TAFE librarians fight job cuts

Issue 

BY CHRISTOPHER PERKINS

WOLLONGONG — Staff in the Illawarra's 13 TAFE libraries, incensed at threatened job cuts and casualisation, have launched an industrial and community campaign to save the public education service they proudly deliver.

The workers, members of the New South Wales Public Service Association (PSA), have been battling management since September, seeking to overturn budget cuts and management's stubborn refusal to fill a series of library job vacancies.

Using the common public sector technique of "natural attrition", alongside the contract casualisation of portions of formerly permanent full-time positions, TAFE Illawarra Institute management restructured the entire library service on July 1.

Apart from job losses and the introduction of part-time and seasonal contracts, many libraries will have to reduce opening hours, especially in the evenings. Workloads for remaining staff will also increase.

Nevertheless, the library unionists' morale is rock-solid: campaign efforts to date have forced management to not only abandon budget cuts but to concede a budget in excess of the unionists' original demands.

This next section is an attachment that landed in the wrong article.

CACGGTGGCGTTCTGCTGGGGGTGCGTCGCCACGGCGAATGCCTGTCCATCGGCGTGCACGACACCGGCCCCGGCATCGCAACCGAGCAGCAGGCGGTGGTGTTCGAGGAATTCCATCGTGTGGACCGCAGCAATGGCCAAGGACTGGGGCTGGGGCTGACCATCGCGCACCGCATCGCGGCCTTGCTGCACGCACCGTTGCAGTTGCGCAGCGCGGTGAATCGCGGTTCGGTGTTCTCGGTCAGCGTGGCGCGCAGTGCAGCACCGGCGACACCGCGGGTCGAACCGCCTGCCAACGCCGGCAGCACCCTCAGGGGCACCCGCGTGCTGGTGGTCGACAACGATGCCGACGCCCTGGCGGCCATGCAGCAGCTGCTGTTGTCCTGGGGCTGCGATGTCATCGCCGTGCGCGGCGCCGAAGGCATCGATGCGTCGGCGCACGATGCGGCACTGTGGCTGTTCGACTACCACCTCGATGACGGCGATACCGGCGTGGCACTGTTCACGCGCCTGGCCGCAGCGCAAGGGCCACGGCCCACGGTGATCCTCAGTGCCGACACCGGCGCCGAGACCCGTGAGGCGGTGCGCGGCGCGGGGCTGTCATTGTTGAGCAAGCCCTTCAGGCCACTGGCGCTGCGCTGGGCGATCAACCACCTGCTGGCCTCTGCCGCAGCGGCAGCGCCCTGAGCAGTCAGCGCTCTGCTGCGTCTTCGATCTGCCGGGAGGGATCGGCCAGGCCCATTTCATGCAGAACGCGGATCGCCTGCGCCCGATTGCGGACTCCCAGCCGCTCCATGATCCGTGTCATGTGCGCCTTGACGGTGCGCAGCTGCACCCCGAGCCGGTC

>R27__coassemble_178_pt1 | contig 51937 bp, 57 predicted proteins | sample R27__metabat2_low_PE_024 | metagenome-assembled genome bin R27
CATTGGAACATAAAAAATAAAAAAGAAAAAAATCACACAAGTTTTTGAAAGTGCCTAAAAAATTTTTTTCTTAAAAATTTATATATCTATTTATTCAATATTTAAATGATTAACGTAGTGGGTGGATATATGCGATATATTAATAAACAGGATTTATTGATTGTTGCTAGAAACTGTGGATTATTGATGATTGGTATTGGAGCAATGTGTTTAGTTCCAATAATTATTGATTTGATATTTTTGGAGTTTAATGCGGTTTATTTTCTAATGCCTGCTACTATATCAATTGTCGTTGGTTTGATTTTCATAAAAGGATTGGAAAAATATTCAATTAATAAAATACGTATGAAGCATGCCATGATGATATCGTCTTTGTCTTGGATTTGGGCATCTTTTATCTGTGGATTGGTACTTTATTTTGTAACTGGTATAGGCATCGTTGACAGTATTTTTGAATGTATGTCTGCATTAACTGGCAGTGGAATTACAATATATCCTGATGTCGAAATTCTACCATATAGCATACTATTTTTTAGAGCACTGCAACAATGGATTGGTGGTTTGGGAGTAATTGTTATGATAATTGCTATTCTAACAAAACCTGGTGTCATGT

But, while making concessions on the budget, management remains determined to shed jobs.

From July 16, the first day of the new TAFE study session, PSA members placed an indefinite institute-wide ban on all library evening shifts.

Bans have also been placed on management's North American-style "Information Commons" technology barn, which has been located in the Wollongong TAFE library. This facility is management's pet project for the brave new world of self-directed online learning, a future where hardly any teaching staff will be required.

Staff have also foreshadowed a 24-hour strike, likely to occur when Labor education minister John Aquilina visits the institute on August 2. The unionists, who have made contact with concerned TAFE students, plan to organise a public demonstration to coincide with his visit. Further strike action will almost certainly follow.

Management has since sought discussions with the union, saying it wants to resolve the dispute, but staff are digging in for a difficult and possibly lengthy struggle.

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